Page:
Magnetically levitated ground transportation, or 'maglev,' is an advanced mode of
surface high speed transportation whereby a vehicle gliding above a guide track is
suspended, guided, and propelled by magnetic forces. Because they never touch the guide
track causing friction, maglev vehicles can be designed to travel at extremely high speeds,
500 kilometers per hour (300 miles per hour), or more!
Americans traveled 3.2 trillion passenger kilometers (2 trillion passenger miles) by
car, truck, bus, and public transit, and 9.8 billion passenger kilometers (6.1 billion
passenger miles) on Amtrak. As populations have grown the traditional systems have
become stressed. Congestion on highways and at airports not only wastes time and fuel
and increases pollution, but constrains mobility to the extent that economic growth and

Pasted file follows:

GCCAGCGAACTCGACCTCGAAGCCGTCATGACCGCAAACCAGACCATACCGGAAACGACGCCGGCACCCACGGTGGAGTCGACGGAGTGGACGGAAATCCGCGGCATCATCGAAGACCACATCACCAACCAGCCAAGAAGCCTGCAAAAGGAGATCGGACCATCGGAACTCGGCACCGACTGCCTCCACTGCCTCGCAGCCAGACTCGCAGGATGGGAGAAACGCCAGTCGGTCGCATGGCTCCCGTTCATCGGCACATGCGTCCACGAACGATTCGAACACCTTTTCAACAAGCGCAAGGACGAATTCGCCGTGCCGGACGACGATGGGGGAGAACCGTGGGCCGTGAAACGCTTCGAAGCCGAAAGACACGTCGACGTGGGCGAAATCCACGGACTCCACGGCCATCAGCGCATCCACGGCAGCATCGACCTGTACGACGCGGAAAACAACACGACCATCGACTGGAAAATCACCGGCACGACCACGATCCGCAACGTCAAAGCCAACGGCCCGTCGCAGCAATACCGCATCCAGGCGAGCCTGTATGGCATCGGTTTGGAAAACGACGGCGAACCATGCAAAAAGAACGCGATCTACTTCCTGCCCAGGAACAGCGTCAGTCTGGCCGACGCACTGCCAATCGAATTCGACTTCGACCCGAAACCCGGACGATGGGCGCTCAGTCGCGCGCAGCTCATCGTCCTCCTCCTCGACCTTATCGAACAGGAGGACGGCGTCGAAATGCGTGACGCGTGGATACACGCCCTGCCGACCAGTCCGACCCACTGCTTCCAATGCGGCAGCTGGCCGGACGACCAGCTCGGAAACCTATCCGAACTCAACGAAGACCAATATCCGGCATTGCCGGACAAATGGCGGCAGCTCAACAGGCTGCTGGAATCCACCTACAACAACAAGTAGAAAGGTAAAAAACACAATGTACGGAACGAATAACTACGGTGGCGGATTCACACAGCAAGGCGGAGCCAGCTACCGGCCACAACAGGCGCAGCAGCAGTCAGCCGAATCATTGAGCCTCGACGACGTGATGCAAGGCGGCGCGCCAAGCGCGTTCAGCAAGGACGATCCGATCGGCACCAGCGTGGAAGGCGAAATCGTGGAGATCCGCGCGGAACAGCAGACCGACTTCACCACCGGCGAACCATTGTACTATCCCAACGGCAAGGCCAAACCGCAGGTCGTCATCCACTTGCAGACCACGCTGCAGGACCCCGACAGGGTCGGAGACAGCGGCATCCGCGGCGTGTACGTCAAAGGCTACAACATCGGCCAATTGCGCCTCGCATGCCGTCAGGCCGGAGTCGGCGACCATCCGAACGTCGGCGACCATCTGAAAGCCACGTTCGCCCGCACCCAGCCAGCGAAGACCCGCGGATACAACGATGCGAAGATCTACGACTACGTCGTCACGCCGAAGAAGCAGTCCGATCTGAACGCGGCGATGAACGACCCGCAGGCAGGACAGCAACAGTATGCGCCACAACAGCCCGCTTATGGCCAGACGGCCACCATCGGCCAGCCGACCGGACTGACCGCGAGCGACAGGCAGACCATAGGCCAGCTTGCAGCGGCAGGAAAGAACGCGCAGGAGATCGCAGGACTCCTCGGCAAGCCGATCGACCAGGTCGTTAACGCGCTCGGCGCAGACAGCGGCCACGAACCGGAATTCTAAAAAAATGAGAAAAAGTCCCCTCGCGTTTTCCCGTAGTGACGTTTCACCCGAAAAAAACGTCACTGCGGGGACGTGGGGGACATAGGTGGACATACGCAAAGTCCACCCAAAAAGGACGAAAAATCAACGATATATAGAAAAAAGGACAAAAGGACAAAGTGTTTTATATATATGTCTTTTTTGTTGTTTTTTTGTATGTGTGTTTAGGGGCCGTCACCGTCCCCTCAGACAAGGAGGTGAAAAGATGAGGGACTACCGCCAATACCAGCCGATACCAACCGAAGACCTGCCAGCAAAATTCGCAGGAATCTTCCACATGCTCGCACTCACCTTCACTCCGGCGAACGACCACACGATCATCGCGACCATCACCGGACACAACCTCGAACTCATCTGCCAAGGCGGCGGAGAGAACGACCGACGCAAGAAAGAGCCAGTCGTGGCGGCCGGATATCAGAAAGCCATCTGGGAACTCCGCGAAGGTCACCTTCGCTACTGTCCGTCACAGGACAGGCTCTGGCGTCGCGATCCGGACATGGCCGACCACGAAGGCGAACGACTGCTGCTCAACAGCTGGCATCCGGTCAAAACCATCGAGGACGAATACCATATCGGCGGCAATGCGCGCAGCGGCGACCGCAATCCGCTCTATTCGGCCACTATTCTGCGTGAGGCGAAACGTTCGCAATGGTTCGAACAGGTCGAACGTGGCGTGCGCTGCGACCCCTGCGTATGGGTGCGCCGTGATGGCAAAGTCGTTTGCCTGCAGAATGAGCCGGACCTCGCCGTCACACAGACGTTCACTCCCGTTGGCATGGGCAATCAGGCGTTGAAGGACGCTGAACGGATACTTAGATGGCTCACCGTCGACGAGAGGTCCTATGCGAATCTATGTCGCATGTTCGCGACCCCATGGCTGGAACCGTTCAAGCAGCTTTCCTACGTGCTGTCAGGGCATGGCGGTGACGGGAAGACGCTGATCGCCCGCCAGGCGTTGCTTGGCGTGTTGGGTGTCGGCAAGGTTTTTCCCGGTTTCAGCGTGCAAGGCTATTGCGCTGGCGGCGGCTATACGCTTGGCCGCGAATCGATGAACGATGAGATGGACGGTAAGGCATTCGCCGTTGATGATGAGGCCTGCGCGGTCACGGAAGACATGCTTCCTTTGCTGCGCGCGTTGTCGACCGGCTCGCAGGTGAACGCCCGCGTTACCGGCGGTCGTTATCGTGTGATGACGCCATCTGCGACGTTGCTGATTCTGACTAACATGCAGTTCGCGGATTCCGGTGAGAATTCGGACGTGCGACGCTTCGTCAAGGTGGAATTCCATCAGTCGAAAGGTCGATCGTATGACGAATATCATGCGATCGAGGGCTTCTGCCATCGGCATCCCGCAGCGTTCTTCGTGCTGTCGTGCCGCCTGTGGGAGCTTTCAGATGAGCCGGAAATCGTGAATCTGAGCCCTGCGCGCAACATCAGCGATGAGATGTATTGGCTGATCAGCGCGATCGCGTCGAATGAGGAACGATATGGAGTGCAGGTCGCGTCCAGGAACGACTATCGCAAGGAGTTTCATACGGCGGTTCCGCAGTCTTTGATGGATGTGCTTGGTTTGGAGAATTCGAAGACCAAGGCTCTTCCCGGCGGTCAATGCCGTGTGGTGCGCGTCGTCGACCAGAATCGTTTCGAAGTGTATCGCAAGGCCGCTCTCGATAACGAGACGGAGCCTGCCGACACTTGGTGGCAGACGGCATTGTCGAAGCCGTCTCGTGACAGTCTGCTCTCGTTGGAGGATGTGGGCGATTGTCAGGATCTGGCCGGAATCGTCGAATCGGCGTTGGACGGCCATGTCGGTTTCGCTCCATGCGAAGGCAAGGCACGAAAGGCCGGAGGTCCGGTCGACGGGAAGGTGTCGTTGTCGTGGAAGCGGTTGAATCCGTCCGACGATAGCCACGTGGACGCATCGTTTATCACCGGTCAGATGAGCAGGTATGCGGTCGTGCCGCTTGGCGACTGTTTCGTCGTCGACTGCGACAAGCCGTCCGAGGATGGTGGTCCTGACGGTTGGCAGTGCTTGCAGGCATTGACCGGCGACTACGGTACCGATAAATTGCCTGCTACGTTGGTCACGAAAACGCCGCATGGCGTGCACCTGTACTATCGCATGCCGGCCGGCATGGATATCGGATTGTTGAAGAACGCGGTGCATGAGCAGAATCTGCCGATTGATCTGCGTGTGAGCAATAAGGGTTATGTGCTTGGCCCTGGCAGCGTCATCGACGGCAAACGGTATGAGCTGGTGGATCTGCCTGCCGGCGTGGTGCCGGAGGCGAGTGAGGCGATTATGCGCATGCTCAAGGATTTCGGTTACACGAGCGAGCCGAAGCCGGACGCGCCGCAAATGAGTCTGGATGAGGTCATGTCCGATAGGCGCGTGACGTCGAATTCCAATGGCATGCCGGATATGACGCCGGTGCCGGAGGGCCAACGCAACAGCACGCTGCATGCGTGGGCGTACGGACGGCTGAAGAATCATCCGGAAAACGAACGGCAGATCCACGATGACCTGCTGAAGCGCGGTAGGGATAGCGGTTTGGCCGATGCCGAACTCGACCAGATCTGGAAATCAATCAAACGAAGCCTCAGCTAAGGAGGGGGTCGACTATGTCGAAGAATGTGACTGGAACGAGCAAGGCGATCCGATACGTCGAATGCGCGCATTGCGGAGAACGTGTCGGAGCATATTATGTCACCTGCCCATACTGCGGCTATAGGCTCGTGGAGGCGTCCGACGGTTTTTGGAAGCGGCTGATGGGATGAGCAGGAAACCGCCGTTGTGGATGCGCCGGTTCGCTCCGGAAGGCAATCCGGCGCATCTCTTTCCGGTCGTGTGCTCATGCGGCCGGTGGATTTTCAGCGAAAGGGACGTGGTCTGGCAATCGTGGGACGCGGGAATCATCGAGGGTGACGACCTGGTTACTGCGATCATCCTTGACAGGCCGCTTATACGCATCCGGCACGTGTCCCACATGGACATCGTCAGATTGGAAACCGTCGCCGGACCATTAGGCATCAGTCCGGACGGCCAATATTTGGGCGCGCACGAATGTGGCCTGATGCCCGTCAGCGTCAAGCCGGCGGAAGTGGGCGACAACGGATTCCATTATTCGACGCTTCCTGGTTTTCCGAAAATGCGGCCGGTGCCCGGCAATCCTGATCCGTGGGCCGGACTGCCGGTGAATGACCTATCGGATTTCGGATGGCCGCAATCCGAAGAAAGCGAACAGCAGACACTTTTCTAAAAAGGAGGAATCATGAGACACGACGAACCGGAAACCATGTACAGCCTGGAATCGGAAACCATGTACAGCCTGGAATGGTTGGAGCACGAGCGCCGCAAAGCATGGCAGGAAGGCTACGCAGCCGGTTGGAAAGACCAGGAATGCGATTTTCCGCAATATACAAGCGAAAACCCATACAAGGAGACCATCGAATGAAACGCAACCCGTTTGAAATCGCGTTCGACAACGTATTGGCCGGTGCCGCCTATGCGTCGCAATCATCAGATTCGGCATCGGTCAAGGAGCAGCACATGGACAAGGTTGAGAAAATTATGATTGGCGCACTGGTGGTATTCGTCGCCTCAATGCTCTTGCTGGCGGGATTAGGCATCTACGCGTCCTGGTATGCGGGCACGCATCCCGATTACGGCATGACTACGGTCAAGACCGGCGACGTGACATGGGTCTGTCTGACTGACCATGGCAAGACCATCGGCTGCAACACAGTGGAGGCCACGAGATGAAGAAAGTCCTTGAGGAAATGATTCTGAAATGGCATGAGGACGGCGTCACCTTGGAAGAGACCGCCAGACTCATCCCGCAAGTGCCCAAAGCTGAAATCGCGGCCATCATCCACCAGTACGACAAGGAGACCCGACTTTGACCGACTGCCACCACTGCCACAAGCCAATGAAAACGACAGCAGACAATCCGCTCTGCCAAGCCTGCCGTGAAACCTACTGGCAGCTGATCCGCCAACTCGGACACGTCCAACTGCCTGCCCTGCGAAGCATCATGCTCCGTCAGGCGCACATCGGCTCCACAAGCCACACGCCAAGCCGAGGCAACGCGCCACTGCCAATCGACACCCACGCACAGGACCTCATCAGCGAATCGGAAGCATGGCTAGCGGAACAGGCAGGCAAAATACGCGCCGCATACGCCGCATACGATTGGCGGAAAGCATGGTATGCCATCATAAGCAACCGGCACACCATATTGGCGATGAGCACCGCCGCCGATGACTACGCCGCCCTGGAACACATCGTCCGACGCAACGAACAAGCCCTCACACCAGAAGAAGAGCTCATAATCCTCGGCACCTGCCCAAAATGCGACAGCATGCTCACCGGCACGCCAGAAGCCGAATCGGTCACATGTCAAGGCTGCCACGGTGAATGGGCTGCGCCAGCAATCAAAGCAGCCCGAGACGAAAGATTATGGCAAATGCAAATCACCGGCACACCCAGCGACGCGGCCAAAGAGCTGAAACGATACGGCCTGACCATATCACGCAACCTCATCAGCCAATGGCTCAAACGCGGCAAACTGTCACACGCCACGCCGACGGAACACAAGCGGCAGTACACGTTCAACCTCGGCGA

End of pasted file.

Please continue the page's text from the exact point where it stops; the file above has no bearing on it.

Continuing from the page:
productivity are adversely affected.
Increased demand. Between 1980 and 1990, with deregulation and consumer
demand for fast inner-city travel leading to lower airline fares, commercial air traffic has
increased by 56 percent.
Adding to the congestion and delay is increased commuter and
regional air traffic. Those short distance flights take valuable landing slots that could be
used for larger planes on more profitable, longer flights. With the maglev vehicles the
shorter trips excluding access time can be cut a lot. With a study of 16 major corridors of
travel, less than 300 miles in length, they studied how well the maglev vehicles could help,
and in 10 out of the 16 the time could be cut at least slightly. Also the cost of a maglev
trip will be less so that even with the longer trips where the maglev vehicles don't have the
time advantage they will have the cost advantage.
Because land is costly and scarce, adding more highway lanes and building new
airports in or near our larger cities is becoming increasingly difficult. For...